2. DR. Ernest Evans says:

    Congratulations to Ms. Karen Fuller!! We miss you here in KC, but I am delighted that you have gotten a job elsewhere!! You are a wonderful journalist–the station in Iowa is most lucky to have you!! Sincerely, Respectfully and In Christ, Dr. Ernest Evans

  3. Matt says:

    No all of the Ladies are young other then Long,Ackerman I think.

  4. Tom Lawrence says:

    Karen Fuller deserves to have a good job. She is a very good News Anchor, and had obviously built a large following in Kansas City. But, as you, she, and I know, TV News is a strange business with even stranger management, and it’s often impossible to figure out why they do what they do.
    Tell her to call me if she needs a strong male anchor sitting next to her.

    • JohnLandsberg says:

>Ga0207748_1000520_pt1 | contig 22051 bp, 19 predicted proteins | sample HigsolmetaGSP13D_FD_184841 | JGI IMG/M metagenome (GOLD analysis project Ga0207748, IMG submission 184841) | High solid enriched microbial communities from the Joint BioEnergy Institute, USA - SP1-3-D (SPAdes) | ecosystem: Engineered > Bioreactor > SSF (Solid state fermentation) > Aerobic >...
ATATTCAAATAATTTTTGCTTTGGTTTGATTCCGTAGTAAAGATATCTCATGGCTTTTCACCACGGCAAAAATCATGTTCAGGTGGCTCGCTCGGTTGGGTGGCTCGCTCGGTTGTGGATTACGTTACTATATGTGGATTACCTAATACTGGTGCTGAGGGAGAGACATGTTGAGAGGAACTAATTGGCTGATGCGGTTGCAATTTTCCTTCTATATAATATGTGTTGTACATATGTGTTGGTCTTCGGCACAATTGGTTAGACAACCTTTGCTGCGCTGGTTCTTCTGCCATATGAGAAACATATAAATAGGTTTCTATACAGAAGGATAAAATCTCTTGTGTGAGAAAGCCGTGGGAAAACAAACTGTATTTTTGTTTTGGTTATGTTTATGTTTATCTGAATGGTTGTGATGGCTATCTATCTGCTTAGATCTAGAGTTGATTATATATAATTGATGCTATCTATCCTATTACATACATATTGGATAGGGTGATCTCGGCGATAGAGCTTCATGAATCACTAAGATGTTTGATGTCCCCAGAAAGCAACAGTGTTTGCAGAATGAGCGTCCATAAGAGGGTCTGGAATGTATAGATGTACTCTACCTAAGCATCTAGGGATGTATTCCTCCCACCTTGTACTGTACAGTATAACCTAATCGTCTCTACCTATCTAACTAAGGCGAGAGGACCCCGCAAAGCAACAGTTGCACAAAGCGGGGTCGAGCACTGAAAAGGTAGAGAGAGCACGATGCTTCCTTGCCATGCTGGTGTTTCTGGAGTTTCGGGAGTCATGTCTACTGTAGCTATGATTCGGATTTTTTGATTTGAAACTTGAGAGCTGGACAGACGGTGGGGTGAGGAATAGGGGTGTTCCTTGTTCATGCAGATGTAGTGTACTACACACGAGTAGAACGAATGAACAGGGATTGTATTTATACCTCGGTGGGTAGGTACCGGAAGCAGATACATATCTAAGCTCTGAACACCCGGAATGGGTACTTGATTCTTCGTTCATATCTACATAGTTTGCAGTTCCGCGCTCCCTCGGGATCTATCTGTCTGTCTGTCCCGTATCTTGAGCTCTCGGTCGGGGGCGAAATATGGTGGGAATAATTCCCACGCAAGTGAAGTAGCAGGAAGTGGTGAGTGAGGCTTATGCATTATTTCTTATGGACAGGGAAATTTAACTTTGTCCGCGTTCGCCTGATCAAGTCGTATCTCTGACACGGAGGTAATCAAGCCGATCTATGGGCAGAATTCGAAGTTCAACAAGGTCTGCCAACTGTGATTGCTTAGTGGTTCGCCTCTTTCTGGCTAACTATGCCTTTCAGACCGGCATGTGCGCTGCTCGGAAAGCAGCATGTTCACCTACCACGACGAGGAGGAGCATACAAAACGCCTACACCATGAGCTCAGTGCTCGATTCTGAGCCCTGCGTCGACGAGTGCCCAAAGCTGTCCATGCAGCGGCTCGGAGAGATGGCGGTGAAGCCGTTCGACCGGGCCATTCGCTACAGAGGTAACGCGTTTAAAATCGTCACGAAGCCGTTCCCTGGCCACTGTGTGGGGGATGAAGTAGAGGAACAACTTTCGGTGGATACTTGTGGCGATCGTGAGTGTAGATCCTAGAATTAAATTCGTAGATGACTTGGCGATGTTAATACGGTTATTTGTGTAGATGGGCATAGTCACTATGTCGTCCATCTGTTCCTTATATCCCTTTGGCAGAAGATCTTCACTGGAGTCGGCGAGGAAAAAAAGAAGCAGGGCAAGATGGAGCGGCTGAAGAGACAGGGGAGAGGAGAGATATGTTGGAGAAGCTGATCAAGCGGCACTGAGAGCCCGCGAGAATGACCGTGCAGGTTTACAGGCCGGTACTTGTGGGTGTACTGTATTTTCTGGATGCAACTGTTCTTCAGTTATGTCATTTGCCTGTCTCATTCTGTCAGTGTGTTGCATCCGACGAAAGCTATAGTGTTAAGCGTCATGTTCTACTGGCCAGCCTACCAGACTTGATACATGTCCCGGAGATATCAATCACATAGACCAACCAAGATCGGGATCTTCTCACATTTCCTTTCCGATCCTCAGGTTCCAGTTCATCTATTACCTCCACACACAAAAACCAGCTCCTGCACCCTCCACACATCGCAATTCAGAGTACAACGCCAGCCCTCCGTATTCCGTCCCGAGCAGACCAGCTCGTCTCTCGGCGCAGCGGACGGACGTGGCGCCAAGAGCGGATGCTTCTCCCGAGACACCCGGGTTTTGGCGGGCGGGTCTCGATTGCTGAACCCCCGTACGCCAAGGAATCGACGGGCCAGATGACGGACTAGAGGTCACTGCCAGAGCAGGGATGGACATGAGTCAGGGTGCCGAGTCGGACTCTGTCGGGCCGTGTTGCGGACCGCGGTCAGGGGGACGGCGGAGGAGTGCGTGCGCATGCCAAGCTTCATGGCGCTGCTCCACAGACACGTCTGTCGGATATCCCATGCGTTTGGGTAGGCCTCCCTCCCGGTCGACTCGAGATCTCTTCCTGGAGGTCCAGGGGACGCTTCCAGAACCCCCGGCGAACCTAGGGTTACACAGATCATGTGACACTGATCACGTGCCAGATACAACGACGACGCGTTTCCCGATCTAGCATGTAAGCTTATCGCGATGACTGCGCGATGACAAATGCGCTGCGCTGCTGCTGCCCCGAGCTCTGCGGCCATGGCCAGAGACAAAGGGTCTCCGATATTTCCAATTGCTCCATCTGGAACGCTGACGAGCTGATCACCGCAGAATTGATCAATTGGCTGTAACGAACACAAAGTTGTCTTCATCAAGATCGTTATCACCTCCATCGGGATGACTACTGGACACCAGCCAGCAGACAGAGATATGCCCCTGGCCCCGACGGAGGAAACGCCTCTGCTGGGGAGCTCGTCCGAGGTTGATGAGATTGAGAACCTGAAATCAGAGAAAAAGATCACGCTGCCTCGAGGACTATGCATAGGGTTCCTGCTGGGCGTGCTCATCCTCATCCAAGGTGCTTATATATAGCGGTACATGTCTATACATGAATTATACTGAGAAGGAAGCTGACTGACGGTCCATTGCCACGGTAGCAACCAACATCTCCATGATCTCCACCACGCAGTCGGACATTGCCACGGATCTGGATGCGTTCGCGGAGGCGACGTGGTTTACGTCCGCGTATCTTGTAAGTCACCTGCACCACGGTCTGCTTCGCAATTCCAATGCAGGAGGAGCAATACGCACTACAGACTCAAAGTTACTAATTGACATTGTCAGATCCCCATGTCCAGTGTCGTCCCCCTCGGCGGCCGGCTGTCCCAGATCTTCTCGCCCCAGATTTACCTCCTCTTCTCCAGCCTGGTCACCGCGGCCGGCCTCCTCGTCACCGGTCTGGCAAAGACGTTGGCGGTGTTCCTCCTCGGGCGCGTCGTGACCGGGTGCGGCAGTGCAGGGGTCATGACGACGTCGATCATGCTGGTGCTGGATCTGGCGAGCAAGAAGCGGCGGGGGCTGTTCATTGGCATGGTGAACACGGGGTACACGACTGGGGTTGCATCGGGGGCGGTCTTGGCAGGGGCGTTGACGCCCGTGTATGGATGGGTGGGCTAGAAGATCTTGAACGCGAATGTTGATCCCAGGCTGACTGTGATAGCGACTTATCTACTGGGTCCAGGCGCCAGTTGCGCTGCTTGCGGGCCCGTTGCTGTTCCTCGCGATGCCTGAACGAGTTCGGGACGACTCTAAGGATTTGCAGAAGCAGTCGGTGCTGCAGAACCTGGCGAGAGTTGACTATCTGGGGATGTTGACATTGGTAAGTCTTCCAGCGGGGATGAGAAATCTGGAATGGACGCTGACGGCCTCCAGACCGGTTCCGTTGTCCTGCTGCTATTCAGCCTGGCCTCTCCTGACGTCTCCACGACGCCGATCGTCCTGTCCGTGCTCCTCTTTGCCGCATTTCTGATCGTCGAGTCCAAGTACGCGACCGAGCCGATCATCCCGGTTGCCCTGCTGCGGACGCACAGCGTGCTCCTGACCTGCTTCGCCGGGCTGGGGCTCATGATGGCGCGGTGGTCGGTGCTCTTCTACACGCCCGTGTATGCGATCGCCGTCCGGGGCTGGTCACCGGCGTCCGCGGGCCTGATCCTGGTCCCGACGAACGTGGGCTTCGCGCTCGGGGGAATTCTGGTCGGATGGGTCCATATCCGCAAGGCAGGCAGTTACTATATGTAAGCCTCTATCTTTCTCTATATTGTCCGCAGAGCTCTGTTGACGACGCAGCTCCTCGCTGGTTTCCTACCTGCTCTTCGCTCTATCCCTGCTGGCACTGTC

Tom Lawrence was a long-time anchor at a Kansas City television station.

      • David O'Connor says:

        Does Cedar Rapids get enough snow for Tom to teach skiing? All kidding aside, this pairing would be a powerhouse! WHO, WOI, IOWA CITY and the Quad cities stations better bulk up…the PRO team could be coming.

        Karen, best wishes for bushels of success; you bring integrity,skills and your creds stand on their own and do not need Tom.We miss your presence. Be Well.

  5. Karen Carson says:

    See, all Karen’s land on their feet. Way to go girl!

  6. Robert King says:

    Karen is doing well in Cedar Rapids,Iowa as the female anchor at KGAN and KFXA doing 3 broadcasts an evening. I usually watch the 9:00 PM version on KFXA. She is off to a great start!!

  7. Steve Calovich says:

    There is no rhyme or reason to explain the actions of media moguls. Ms Fuller was my favorite news anchor during her stay in Kansas City.